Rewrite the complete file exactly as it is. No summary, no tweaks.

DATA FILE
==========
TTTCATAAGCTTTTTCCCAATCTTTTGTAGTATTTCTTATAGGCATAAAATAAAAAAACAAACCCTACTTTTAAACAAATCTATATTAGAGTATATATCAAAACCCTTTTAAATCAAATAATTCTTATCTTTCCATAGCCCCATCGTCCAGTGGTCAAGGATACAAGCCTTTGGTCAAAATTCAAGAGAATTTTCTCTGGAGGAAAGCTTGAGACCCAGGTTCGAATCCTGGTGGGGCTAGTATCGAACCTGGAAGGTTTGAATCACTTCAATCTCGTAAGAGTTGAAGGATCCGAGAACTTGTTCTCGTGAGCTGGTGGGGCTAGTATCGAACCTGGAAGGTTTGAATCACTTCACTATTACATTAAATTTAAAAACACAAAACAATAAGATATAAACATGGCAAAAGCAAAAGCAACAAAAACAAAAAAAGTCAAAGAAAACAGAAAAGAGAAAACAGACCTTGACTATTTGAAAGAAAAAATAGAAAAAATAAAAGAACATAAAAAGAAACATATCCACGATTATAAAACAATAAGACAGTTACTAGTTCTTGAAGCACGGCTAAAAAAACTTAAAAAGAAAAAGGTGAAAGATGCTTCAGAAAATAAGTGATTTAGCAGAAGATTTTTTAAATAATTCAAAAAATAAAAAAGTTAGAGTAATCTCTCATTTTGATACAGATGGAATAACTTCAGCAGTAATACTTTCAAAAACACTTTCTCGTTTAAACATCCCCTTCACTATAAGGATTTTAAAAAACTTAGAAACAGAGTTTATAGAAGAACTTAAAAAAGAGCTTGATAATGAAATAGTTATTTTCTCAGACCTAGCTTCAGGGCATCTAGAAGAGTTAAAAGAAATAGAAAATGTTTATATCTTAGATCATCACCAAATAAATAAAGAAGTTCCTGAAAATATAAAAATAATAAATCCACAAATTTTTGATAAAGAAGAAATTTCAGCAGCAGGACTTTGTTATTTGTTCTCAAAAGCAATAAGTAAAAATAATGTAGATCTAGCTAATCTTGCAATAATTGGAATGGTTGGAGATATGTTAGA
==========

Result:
TTTCATAAGCTTTTTCCCAATCTTTTGTAGTATTTCTTATAGGCATAAAATAAAAAAACAAACCCTACTTTTAAACAAATCTATATTAGAGTATATATCAAAACCCTTTTAAATCAAATAATTCTTATCTTTCCATAGCCCCATCGTCCAGTGGTCAAGGATACAAGCCTTTGGTCAAAATTCAAGAGAATTTTCTCTGGAGGAAAGCTTGAGACCCAGGTTCGAATCCTGGTGGGGCTAGTATCGAACCTGGAAGGTTTGAATCACTTCAATCTCGTAAGAGTTGAAGGATCCGAGAACTTGTTCTCGTGAGCTGGTGGGGCTAGTATCGAACCTGGAAGGTTTGAATCACTTCACTATTACATTAAATTTAAAAACACAAAACAATAAGATATAAACATGGCAAAAGCAAAAGCAACAAAAACAAAAAAAGTCAAAGAAAACAGAAAAGAGAAAACAGACCTTGACTATTTGAAAGAAAAAATAGAAAAAATAAAAGAACATAAAAAGAAACATATCCACGATTATAAAACAATAAGACAGTTACTAGTTCTTGAAGCACGGCTAAAAAAACTTAAAAAGAAAAAGGTGAAAGATGCTTCAGAAAATAAGTGATTTAGCAGAAGATTTTTTAAATAATTCAAAAAATAAAAAAGTTAGAGTAATCTCTCATTTTGATACAGATGGAATAACTTCAGCAGTAATACTTTCAAAAACACTTTCTCGTTTAAACATCCCCTTCACTATAAGGATTTTAAAAAACTTAGAAACAGAGTTTATAGAAGAACTTAAAAAAGAGCTTGATAATGAAATAGTTATTTTCTCAGACCTAGCTTCAGGGCATCTAGAAGAGTTAAAAGAAATAGAAAATGTTTATATCTTAGATCATCACCAAATAAATAAAGAAGTTCCTGAAAATATAAAAATAATAAATCCACAAATTTTTGATAAAGAAGAAATTTCAGCAGCAGGACTTTGTTATTTGTTCTCAAAAGCAATAAGTAAAAATAATGTAGATCTAGCTAATCTTGCAATAATTGGAATGGTTGGAGATATGTTAGA